The Covid Pandemic – the impact on rural Africans

While the world goes into “lockdown” in an attempt to slow the spread of the virus, international travel, tourism and hunting activities have ground to a halt. The flow of money that used to reach rural African communities in the form of hunting income has dried up. What are these custodians of African wildlife resources going to do?

The tourism and hunting industries are generally not sufficiently organised to have reserve funds to pay workers in their industries at such unexpected times of stress. Large numbers of employees in safari and bush camps all across Africa have lost their jobs.

It is to be hoped that those operators that have made good profits during the good years will support their loyal employees during this stressful time. The NGOs that work with rural communities also have a vital supporting role to play. Nobody knows how long it will take for international travel to resume, and for visitors to return to Africa. But it will happen, sooner or later, and the challenge is to weather the storm until it is spent.

Until then, it is important that the valuable wildlife resources of Africa be protected against exploitation by the criminals who are already advantaged by the CITES bans on trade in ivory and rhino horn. Because no legal trade is allowed, only the illegal trade is allowed to flourish, thanks to the lunacy of CITES and the animal rights activists that seem to determine policy there.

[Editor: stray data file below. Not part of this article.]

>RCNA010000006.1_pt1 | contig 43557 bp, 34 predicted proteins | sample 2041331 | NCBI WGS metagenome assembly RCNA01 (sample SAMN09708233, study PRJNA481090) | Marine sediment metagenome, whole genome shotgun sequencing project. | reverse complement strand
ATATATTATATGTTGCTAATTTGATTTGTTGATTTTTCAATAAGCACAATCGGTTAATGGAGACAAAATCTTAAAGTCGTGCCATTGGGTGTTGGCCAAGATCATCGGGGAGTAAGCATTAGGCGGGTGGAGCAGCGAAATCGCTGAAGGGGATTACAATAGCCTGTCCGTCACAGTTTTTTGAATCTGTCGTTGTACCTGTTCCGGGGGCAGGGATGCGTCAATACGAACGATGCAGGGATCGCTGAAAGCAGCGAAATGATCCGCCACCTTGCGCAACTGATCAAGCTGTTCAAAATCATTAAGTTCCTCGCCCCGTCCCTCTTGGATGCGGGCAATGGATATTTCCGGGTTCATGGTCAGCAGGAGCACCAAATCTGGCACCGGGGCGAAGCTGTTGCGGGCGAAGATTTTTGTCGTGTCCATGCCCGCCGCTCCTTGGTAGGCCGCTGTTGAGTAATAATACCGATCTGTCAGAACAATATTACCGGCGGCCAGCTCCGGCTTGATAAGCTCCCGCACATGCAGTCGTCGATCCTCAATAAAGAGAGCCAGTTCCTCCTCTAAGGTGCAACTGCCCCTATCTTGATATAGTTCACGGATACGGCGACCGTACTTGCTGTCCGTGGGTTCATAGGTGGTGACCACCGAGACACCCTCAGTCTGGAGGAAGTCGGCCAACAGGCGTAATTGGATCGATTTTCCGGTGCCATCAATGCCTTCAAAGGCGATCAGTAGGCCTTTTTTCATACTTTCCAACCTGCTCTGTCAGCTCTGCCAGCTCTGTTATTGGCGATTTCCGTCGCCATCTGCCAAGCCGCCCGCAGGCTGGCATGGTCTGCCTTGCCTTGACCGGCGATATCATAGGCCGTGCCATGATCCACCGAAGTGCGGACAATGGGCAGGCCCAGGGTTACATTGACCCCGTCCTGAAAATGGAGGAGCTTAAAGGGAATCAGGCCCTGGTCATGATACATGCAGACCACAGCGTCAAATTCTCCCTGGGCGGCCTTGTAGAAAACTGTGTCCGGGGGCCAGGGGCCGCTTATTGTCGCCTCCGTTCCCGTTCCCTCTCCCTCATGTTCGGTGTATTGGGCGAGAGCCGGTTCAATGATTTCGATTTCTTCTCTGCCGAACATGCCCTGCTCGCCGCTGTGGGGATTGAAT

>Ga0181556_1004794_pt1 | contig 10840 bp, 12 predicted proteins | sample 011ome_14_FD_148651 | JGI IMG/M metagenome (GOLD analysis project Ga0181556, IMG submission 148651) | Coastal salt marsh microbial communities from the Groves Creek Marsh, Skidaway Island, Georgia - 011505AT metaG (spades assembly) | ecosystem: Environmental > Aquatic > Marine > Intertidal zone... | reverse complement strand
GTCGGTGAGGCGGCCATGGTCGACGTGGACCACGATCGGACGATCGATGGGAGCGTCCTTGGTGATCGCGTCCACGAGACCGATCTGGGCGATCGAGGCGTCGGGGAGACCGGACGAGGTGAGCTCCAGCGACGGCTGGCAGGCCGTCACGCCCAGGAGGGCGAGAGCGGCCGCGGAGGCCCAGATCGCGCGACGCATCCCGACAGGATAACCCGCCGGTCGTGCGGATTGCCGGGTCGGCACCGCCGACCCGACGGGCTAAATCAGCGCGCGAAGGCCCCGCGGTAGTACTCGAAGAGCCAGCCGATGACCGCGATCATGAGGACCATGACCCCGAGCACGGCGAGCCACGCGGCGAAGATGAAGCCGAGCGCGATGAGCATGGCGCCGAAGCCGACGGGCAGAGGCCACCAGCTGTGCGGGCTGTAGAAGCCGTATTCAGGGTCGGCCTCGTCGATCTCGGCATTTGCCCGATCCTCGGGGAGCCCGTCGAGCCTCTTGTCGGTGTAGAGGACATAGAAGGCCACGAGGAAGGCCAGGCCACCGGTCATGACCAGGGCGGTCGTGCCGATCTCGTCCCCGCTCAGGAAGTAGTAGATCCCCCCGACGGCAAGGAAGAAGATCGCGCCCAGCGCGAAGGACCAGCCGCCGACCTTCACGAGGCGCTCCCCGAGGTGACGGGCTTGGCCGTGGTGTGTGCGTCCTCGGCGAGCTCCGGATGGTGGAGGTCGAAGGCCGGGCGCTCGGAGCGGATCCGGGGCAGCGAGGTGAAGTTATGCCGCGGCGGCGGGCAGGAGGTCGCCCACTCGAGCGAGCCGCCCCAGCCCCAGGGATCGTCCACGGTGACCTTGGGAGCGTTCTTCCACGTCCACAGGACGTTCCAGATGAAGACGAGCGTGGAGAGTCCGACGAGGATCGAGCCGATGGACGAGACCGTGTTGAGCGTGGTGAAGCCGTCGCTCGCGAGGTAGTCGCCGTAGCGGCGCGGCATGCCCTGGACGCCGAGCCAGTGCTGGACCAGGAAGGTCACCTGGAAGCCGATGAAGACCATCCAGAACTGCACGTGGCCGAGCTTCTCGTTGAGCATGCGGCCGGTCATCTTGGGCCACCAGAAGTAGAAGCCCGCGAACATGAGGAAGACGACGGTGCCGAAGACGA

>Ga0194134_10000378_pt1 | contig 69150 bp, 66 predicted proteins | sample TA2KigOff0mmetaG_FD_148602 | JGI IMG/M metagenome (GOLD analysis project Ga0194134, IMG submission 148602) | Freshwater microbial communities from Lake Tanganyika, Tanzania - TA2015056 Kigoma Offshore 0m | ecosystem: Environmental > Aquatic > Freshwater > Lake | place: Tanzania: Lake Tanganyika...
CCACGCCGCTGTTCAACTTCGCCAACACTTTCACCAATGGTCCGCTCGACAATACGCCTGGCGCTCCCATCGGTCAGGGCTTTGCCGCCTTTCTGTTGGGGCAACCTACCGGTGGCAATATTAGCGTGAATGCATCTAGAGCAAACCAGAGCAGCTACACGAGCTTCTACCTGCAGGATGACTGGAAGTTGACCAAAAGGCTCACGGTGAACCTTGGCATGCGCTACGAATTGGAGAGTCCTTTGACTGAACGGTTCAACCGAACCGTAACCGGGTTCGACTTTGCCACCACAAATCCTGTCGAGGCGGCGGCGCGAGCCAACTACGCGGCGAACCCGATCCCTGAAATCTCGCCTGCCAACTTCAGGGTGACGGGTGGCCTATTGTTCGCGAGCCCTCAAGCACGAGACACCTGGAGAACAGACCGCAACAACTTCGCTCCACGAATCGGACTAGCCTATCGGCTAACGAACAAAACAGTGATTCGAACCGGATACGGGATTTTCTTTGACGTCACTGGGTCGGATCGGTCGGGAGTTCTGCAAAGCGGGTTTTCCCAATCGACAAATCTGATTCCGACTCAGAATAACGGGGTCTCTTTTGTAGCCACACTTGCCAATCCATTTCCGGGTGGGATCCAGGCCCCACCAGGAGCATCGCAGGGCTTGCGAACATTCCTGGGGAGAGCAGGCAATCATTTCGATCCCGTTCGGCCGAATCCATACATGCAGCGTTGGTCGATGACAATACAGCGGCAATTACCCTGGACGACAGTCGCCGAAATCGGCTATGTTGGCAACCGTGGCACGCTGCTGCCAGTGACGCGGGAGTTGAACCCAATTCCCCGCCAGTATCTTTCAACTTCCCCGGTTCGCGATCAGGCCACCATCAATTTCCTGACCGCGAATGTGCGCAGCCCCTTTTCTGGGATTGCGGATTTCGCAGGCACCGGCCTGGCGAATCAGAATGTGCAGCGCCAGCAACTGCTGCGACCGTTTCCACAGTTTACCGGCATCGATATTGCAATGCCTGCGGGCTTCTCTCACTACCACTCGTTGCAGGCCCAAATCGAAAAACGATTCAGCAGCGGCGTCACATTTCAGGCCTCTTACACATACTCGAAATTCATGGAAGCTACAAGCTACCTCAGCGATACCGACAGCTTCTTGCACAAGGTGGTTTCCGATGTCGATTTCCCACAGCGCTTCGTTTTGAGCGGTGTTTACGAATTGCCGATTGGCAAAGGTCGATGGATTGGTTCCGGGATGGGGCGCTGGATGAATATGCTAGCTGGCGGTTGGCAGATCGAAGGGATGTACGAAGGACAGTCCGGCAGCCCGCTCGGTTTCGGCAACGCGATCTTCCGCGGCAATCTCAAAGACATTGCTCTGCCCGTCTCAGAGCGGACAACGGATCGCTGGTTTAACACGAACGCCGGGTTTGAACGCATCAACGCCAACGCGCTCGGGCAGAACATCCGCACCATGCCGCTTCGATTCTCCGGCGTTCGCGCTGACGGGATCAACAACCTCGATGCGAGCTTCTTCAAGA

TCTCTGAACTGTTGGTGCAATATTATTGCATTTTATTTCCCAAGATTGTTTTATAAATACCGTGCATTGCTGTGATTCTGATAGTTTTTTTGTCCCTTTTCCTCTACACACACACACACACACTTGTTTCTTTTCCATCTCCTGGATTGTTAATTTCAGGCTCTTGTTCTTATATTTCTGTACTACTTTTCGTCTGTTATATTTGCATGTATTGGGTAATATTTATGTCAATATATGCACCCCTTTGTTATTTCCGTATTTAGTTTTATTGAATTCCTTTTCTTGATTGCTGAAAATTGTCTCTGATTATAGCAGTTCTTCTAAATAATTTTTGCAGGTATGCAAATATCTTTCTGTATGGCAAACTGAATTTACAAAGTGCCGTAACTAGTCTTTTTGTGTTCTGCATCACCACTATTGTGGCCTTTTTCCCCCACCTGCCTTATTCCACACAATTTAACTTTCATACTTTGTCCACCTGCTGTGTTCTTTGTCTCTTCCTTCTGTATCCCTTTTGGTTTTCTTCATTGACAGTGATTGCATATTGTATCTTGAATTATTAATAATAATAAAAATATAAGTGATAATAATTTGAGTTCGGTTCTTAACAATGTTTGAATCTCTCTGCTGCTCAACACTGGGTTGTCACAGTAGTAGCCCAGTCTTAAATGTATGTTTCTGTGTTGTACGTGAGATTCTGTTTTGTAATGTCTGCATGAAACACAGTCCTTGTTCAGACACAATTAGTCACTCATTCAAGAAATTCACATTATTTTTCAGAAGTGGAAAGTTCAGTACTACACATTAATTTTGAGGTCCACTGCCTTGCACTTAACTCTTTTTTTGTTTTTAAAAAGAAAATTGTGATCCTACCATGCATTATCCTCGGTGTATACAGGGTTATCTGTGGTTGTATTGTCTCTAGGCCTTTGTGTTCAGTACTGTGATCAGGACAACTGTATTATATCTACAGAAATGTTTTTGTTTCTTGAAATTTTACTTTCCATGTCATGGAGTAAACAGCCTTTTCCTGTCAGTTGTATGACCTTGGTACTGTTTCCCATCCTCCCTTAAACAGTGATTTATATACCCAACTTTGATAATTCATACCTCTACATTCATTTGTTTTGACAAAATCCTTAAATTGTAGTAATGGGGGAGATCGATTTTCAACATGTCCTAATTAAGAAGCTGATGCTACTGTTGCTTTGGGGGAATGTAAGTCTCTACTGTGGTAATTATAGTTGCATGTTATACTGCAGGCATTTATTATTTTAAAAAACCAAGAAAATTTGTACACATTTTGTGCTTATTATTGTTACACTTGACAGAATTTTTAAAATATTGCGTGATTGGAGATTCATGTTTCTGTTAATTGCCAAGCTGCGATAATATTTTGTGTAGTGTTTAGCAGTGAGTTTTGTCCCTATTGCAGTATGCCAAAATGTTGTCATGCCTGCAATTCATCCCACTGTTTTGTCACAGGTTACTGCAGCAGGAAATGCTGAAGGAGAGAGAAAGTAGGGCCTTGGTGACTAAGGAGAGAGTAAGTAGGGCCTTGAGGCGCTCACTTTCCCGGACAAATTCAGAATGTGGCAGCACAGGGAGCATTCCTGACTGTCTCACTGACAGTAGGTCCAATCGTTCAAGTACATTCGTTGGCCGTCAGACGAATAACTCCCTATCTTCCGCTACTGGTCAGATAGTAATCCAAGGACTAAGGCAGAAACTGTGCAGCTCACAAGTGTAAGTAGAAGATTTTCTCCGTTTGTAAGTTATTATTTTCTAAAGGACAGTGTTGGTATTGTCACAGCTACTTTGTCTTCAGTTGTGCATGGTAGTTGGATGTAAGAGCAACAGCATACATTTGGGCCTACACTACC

Government conservation agencies are under extreme pressure to maintain their presence and uphold law enforcement among rural communities that have lost their incomes from tourism and hunting. What they can do is ensure that such communities have access to protein from controlled and sustainable subsistence hunting of non-threatened species. In this way the wildlife of Africa can at least support the lives of their custodians until such time as the currency-based economy returns to rural regions.

Those rural communities that have nurtured their wildlife populations over the years for the benefits of ecotourism and hunting, can now turn to their valuable assets as a sustainable source of food in times of need. They deserve nothing less.

Dr John Ledger is a past Director of the Endangered Wildlife Trust, a consultant and academic on energy and the environment, and a columnist for the African Hunting Gazette.

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